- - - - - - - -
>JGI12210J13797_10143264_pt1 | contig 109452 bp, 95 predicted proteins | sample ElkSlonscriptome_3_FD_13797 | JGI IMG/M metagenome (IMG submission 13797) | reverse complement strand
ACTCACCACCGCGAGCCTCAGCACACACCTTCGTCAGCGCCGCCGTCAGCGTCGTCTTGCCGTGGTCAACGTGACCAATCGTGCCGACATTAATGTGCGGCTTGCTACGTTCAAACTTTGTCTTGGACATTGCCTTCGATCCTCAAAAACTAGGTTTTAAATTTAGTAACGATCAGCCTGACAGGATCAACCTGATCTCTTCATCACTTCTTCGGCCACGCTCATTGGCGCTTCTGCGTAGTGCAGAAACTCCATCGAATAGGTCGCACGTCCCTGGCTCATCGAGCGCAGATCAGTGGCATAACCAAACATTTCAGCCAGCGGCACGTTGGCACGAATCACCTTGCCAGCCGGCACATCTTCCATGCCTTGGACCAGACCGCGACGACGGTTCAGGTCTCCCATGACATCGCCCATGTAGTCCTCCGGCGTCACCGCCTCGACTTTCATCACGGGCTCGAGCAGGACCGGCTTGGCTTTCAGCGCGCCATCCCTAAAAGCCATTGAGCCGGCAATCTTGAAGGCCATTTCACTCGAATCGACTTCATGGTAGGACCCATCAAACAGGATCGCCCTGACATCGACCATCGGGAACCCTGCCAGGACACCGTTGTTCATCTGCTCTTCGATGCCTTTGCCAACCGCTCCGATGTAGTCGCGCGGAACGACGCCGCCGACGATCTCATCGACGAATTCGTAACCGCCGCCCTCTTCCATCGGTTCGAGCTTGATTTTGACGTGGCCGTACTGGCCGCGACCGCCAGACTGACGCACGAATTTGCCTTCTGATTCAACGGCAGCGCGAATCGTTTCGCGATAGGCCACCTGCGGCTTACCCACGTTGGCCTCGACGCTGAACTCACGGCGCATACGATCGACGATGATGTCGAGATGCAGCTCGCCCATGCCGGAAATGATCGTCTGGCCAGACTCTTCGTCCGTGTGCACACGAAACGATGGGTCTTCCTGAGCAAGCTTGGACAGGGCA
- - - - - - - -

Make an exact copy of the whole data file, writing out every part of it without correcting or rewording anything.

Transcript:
>JGI12210J13797_10143264_pt1 | contig 109452 bp, 95 predicted proteins | sample ElkSlonscriptome_3_FD_13797 | JGI IMG/M metagenome (IMG submission 13797) | reverse complement strand
ACTCACCACCGCGAGCCTCAGCACACACCTTCGTCAGCGCCGCCGTCAGCGTCGTCTTGCCGTGGTCAACGTGACCAATCGTGCCGACATTAATGTGCGGCTTGCTACGTTCAAACTTTGTCTTGGACATTGCCTTCGATCCTCAAAAACTAGGTTTTAAATTTAGTAACGATCAGCCTGACAGGATCAACCTGATCTCTTCATCACTTCTTCGGCCACGCTCATTGGCGCTTCTGCGTAGTGCAGAAACTCCATCGAATAGGTCGCACGTCCCTGGCTCATCGAGCGCAGATCAGTGGCATAACCAAACATTTCAGCCAGCGGCACGTTGGCACGAATCACCTTGCCAGCCGGCACATCTTCCATGCCTTGGACCAGACCGCGACGACGGTTCAGGTCTCCCATGACATCGCCCATGTAGTCCTCCGGCGTCACCGCCTCGACTTTCATCACGGGCTCGAGCAGGACCGGCTTGGCTTTCAGCGCGCCATCCCTAAAAGCCATTGAGCCGGCAATCTTGAAGGCCATTTCACTCGAATCGACTTCATGGTAGGACCCATCAAACAGGATCGCCCTGACATCGACCATCGGGAACCCTGCCAGGACACCGTTGTTCATCTGCTCTTCGATGCCTTTGCCAACCGCTCCGATGTAGTCGCGCGGAACGACGCCGCCGACGATCTCATCGACGAATTCGTAACCGCCGCCCTCTTCCATCGGTTCGAGCTTGATTTTGACGTGGCCGTACTGGCCGCGACCGCCAGACTGACGCACGAATTTGCCTTCTGATTCAACGGCAGCGCGAATCGTTTCGCGATAGGCCACCTGCGGCTTACCCACGTTGGCCTCGACGCTGAACTCACGGCGCATACGATCGACGATGATGTCGAGATGCAGCTCGCCCATGCCGGAAATGATCGTCTGGCCAGACTCTTCGTCCGTGTGCACACGAAACGATGGGTCTTCCTGAGCAAGCTTGGACAGGGCA